Why Some Men Can’t Grow Beards Even If Their Lives Depended On It
Since the days of yore, growing a beard has been a sign of masculinity, virility and wisdom.
By accentuating the jawline, beards help present a more formidable image, signifying ruggedness and strength.
Indeed, from cavemen to Abraham Lincoln and beyond, beards have been an intimidating feature.
Prehistoric men grew beards to protect their faces and keep them warm, among other purposes. In ancient times, beards were so culturally significant, cutting them off was a punishment and immense disgrace.
When Alexander the Great came around (circa 345 BC), however, he ordered his soldiers to shave off their beards, worrying enemies would grab them during battle.
In recent years, beards have returned with a vengeance, donned by everyone from professional athletes (particularly during playoffs) to artsy hipsters sipping on matcha. But not everyone has been able to join in on the fun.
Some men just can’t grow beards, no matter how hard they try. They have what one might call “perpetual baby-face syndrome.” This isn’t a real medical condition, but many men suffer from it nonetheless.
The ability to grow a beard is dictated by the way in which a man’s body reacts to testosterone.
In general, most males have around the same level of testosterone. But as the New York Times highlights, men who grow thick beards are more sensitive, or responsive, to testosterone than their baby-faced peers.
In other words, the capacity to grow a beard has nothing to do with manliness, virility or testosterone levels, and everything to do with genetics. So blame Mom and Dad if you can’t.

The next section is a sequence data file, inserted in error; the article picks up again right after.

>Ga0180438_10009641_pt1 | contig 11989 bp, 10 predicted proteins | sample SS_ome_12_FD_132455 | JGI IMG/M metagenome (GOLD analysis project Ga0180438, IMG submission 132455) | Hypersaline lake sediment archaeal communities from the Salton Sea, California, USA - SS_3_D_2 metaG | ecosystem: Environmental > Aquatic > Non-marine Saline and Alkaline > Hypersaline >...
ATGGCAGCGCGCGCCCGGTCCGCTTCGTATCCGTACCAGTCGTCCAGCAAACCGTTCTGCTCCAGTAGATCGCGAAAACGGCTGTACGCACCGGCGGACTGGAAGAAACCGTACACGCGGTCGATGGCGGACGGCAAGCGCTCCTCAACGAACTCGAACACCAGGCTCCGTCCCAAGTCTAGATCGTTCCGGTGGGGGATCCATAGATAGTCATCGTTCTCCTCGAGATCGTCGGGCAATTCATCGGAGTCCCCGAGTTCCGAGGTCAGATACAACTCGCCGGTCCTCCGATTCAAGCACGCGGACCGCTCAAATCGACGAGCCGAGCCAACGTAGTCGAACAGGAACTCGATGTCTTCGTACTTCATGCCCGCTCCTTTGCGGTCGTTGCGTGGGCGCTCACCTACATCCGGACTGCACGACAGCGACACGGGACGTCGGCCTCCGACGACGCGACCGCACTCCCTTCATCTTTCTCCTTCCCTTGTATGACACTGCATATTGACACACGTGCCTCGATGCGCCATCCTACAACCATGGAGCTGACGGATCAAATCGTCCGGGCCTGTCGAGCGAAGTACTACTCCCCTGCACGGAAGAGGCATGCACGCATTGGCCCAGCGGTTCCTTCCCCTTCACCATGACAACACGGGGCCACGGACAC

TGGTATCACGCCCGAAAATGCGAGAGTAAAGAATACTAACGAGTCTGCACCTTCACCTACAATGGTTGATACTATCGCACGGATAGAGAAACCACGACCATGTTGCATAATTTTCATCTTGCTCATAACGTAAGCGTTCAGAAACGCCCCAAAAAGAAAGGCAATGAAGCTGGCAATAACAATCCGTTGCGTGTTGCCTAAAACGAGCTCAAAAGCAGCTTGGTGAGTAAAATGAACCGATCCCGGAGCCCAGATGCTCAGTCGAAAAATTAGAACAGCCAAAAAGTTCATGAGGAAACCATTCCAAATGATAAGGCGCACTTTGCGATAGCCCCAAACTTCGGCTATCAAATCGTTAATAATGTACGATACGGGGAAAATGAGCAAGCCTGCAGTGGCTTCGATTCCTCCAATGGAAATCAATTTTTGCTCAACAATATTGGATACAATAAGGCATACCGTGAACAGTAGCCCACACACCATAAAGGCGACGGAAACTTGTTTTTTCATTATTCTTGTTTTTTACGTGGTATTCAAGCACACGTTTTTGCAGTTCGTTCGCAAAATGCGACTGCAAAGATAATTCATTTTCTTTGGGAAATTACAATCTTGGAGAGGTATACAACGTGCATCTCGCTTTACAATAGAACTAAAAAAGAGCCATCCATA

Not being able to grow a beard isn’t a medical issue, and there’s nothing you can or should do about it. Doctors warn against seeking medical treatment due to nasty side effects, such as scar-inducing acne, liver problems and balding.
Interestingly enough, men who are more sensitive to testosterone are also more likely to go bald.
So if you’re currently surrounded by thick-bearded hipsters and feeling a little left out, be comforted in knowing you’ll at least keep the hair on your head.
Side note: If you can’t grow a beard and recently read beards are covered in poop and found solace in this news, I hate to break it to you, but that’s not entirely accurate. In truth, as Science of Us notes, essentially everything is covered in fecal bacteria, not just beards (ignorance is bliss).
Even if beards aren’t exclusively covered in sh*t, at least you have a great head of hair you are likely to keep. And if you do happen to go bald, at least you can probably still grow a badass beard.
Regardless, it’s what’s on the inside that really counts, right?
New York Times
Science of Us